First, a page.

This post is a followup to the last post on Patriotism v. Nationalism, in which I argue that the hard-core Right is not patriotic, but nationalistic.
Saturday at Huffington Post, EJ Eskow posted “Shot Through the Heart and You’re to Blame: Conservatism as Psychopathology.” Eskow disagrees with Glenn Greenwald that our current “conservatism” is a Bush personality cult.
I think the truth is simpler and sicker than that. People don’t slavishly obey and follow every whim of Messrs. Bush (and now Cheney) because they revere them. They do it for a more basic reason: They’ve got the candy.
Bush, Cheney, Rove, Rumsfeld … they’re Mafia bosses doling out the largesse in return for unquestioned fealty. And today’s so-called “conservatives” respond in kind. Will Roger Ailes get more exclusive interviews if he peddles the daily GOP lies and spins? As you wish, Godfather. Will Arnold Schwarzenegger become Governor if he pumps for Bush at the convention? Thank you, Don Karl. Will “Straight Talkin'” John McCain be rewarded with a chance to run in 2008 if he forgets what they did to his wife and kid? It’ good to kiss the ring again, Mr. President. Let me hug you.
Everything conservatism used to stand for, from fiscal restraint to obeying the law to good manners, is being turned on its head by the Bush Regime. And the faithful love them for it. Eskow writes,
Wrecking the country’s finances. Trashing civil discourse. Law breaking. Ruining the earth itself for our grandchildren. That’s some sick s**t. Now, we have the sight of Mr. Whittington — by all accounts a good and decent man — being forced to crawl on broken glass to stay in the club. Hey, too bad about Harry — but business is business.
But now to the psychopathology — Eskow points out that the recent shooting incident (“Get loaded, shoot a guy in the face, tell the world it’s his fault, then make him crawl.”) is illustrative of antisocial personality disorder as defined by the DSM psychiatric manual. Well, yes; Bush, Cheney, and the rest of the top officials of the Bush Administration could fill the Personality Disorder Hall of Fame. But does “they’ve got the candy” really account for Bush’s following among the people of the U.S.? It might explain why other Republican politicians kowtow to the Bushies, but it doesn’t explain Bush devotion among the hoi polloi.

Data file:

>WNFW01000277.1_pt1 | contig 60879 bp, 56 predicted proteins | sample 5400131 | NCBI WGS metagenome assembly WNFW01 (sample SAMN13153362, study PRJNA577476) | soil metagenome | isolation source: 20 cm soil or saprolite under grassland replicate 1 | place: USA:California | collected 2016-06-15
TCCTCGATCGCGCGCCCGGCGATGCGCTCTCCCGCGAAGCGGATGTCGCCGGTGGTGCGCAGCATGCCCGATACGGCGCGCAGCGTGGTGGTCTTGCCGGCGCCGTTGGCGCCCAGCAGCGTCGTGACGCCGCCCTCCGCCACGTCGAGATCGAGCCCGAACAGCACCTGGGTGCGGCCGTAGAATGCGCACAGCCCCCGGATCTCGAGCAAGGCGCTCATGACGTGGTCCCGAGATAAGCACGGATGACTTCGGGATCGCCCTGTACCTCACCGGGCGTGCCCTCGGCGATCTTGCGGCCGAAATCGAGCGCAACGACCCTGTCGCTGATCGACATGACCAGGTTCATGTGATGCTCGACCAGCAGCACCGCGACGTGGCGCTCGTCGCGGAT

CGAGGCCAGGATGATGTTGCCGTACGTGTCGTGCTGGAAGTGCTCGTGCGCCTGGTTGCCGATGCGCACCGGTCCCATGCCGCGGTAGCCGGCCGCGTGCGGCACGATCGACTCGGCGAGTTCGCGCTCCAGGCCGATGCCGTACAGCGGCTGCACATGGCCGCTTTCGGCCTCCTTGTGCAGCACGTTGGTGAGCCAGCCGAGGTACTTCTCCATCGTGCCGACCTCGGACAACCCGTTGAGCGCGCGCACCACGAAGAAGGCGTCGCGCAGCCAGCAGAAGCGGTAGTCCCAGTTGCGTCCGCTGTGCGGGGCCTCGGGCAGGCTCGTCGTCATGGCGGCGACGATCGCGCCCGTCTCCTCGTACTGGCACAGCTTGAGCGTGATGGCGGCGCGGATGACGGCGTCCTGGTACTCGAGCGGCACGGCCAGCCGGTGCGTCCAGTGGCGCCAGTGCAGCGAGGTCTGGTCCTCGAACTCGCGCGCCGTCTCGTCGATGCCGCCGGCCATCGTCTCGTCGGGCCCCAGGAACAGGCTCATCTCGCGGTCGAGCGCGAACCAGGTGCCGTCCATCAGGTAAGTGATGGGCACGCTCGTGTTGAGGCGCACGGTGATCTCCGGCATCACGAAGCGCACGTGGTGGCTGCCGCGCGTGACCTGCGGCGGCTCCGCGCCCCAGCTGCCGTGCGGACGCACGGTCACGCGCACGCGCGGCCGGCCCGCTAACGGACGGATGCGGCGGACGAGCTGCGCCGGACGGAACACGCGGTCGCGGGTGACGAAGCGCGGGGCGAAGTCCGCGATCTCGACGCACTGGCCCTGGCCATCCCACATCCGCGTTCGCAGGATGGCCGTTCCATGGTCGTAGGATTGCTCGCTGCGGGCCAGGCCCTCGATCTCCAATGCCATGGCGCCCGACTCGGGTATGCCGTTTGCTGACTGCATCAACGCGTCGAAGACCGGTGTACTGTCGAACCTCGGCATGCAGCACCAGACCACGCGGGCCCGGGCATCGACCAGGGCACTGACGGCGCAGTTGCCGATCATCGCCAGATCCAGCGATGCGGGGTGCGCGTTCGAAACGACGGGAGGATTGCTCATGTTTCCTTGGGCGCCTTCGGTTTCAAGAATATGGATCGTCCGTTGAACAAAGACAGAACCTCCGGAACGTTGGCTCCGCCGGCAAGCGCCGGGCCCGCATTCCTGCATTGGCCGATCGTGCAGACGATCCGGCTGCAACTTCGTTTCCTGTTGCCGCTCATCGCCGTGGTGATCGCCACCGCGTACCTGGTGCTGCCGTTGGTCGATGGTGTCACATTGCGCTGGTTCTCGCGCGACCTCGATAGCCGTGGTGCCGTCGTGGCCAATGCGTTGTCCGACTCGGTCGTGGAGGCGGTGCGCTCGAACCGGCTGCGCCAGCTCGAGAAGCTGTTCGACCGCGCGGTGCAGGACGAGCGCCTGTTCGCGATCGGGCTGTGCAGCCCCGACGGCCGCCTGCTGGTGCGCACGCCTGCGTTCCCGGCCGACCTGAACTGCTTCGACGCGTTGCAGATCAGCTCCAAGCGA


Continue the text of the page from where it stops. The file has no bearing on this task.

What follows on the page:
According to some guys at Berkeley, 50 years of research literature reveal these common psychological factors linked to political conservatism:
* Fear and aggression
* Dogmatism and intolerance of ambiguity
* Uncertainty avoidance
* Need for cognitive closure
* Terror management
Fear, aggression, avoidance, terror. As Glenn Greenwald wrote,
When all else fails, what we end up hearing from Bush supporters, usually in quite strained and urgent tones, is that we have no real choice but to consent to the latest item of controversy on the Bush agenda (which now even includes allowing the President to break the law when he decides that our protection requires that), because if we do not, we will all die violent and horrible deaths at the hands of the powerful Islamic terrorists. Our very survival is at risk — the people who want to kill us all are coming — and given our dire state, anything and everything is justified to stop them.
I think righties are genuinely baffled when they find others who aren’t as afraid as they are and who aren’t being driven by fear. Like, for example, lefties. They assume we are innocents who don’t understand how dangerous the world is. And I think they’re unhinged. Yes, terrorism is frightening. Terrorists can knock down buildings and kill people. But terrorists can’t destroy America. There aren’t enough terrorists with enough weapons in the world to invade and occupy America. Terrorists can’t destroy the Constitution or cancel our civil liberties. Only we can do that. And fear is driving the more unhinged elements of the Right into doing exactly that.
In “Bush and the Cultivation of Fear” I argued that support for George W. Bush is built on fear. Even neocon-ism, which on the surface appears to be all about self-confidence and dominance and spreading American hegemony, is an ideology born of fear. I see neoconservatism as proactive isolationism. Foreigners scare us, so we’ll make them be more like us so they’re not so scary.